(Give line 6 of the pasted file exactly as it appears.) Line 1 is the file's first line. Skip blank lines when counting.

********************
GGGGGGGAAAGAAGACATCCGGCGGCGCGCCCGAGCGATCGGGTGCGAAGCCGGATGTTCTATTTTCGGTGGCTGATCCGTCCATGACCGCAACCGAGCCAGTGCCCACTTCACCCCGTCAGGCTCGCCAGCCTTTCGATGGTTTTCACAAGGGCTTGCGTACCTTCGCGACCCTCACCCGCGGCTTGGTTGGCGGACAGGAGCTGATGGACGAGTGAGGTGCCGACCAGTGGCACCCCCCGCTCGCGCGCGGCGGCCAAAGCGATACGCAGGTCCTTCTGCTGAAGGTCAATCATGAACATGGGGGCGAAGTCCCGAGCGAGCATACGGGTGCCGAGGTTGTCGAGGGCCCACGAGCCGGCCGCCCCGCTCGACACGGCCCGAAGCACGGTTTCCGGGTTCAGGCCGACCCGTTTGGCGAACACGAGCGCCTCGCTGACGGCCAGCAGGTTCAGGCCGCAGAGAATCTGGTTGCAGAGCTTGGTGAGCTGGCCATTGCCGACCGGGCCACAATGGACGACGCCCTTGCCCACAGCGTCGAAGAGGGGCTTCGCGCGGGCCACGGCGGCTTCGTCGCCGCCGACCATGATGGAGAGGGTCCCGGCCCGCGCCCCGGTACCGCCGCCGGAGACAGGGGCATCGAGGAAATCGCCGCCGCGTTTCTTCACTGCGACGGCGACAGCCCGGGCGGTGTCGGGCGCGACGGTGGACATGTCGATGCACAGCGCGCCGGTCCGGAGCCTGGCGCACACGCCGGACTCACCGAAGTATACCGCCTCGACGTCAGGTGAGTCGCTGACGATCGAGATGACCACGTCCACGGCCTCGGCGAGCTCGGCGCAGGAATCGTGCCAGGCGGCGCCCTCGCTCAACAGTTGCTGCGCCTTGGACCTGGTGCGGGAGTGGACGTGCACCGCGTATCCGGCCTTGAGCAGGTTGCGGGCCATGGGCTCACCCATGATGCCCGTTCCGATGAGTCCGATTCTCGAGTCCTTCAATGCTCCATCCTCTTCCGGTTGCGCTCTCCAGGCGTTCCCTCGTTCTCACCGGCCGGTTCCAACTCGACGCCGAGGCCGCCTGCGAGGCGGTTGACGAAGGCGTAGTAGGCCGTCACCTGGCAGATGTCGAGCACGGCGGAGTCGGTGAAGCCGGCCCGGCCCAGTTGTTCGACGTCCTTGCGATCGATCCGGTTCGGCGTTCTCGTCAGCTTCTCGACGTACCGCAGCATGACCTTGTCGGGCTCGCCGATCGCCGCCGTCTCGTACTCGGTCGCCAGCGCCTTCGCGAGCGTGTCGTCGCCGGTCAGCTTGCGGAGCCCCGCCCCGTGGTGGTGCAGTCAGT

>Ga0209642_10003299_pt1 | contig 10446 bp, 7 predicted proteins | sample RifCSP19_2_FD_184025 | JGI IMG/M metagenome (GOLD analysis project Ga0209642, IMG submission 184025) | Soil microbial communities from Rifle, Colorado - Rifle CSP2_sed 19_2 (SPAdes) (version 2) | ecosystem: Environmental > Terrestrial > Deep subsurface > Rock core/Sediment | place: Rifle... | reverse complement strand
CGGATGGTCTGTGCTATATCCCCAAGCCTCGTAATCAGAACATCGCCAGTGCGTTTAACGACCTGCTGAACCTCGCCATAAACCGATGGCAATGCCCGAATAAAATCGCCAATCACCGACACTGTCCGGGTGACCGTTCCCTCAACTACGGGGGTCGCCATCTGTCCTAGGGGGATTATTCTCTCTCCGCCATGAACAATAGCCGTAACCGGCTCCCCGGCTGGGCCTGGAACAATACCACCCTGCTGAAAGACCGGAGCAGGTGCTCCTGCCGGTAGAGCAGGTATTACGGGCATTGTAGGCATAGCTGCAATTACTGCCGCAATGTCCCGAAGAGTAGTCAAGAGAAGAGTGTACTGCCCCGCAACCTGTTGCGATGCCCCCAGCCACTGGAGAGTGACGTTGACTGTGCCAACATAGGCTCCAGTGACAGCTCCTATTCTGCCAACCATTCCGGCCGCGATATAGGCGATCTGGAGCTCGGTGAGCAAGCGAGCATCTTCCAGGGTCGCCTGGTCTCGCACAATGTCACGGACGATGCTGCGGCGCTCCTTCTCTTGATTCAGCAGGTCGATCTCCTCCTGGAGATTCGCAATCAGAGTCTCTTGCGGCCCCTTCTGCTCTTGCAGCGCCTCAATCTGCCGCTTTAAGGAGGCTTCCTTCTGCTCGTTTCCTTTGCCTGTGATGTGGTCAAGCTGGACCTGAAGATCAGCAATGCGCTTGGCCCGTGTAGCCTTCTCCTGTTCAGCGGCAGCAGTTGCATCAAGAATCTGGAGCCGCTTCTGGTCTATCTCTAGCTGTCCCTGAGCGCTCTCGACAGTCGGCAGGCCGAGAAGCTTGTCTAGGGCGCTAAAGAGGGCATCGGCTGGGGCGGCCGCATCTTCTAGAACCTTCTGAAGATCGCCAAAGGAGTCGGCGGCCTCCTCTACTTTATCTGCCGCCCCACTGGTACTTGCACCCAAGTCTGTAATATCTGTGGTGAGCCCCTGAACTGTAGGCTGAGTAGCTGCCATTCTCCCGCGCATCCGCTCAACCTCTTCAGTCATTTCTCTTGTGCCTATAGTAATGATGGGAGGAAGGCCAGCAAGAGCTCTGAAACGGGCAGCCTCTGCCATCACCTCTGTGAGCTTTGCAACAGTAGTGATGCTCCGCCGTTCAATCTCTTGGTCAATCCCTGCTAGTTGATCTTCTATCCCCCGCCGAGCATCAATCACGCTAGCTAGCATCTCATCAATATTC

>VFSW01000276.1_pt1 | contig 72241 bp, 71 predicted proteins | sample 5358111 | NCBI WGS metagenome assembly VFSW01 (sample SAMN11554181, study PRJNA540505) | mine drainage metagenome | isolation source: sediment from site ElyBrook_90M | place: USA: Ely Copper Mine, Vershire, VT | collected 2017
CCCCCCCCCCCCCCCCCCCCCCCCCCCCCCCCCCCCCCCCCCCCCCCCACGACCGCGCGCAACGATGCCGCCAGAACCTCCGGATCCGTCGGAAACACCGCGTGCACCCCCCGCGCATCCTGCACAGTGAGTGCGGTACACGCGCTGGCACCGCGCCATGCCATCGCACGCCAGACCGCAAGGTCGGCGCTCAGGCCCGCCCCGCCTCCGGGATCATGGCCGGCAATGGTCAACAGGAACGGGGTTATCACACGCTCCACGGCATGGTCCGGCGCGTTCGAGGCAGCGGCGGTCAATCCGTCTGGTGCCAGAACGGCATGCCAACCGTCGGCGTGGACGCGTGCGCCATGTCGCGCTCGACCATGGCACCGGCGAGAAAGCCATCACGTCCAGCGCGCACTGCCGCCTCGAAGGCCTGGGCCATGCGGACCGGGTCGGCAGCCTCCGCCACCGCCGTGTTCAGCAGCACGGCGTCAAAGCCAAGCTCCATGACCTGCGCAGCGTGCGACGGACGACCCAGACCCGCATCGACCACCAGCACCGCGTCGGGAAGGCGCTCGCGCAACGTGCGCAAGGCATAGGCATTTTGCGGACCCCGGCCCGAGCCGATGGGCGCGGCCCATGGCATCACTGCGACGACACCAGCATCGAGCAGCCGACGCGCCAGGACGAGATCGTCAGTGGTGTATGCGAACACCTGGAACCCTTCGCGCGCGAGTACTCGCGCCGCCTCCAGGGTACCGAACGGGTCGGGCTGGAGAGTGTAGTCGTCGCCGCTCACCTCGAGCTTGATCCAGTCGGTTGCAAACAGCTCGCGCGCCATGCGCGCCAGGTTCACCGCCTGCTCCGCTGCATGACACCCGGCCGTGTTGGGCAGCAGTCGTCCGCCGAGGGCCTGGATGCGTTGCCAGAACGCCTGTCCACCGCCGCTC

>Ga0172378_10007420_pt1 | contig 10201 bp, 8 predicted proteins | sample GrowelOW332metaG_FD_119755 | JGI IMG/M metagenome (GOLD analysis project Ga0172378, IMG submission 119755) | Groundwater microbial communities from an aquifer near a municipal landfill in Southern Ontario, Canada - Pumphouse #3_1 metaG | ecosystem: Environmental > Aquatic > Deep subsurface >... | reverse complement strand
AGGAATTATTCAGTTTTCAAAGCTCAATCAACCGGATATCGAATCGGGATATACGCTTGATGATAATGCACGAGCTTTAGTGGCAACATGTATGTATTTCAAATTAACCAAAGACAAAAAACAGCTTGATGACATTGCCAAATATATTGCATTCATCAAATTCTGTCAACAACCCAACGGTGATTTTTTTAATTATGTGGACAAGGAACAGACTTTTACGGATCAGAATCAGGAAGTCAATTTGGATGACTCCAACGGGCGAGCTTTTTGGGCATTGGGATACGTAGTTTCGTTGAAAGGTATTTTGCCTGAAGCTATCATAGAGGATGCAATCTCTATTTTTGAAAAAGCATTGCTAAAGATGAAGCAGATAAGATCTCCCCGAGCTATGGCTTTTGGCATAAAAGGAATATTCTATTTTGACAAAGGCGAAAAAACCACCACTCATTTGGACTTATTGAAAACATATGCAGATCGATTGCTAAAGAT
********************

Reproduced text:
>Ga0172378_10007420_pt1 | contig 10201 bp, 8 predicted proteins | sample GrowelOW332metaG_FD_119755 | JGI IMG/M metagenome (GOLD analysis project Ga0172378, IMG submission 119755) | Groundwater microbial communities from an aquifer near a municipal landfill in Southern Ontario, Canada - Pumphouse #3_1 metaG | ecosystem: Environmental > Aquatic > Deep subsurface >... | reverse complement strand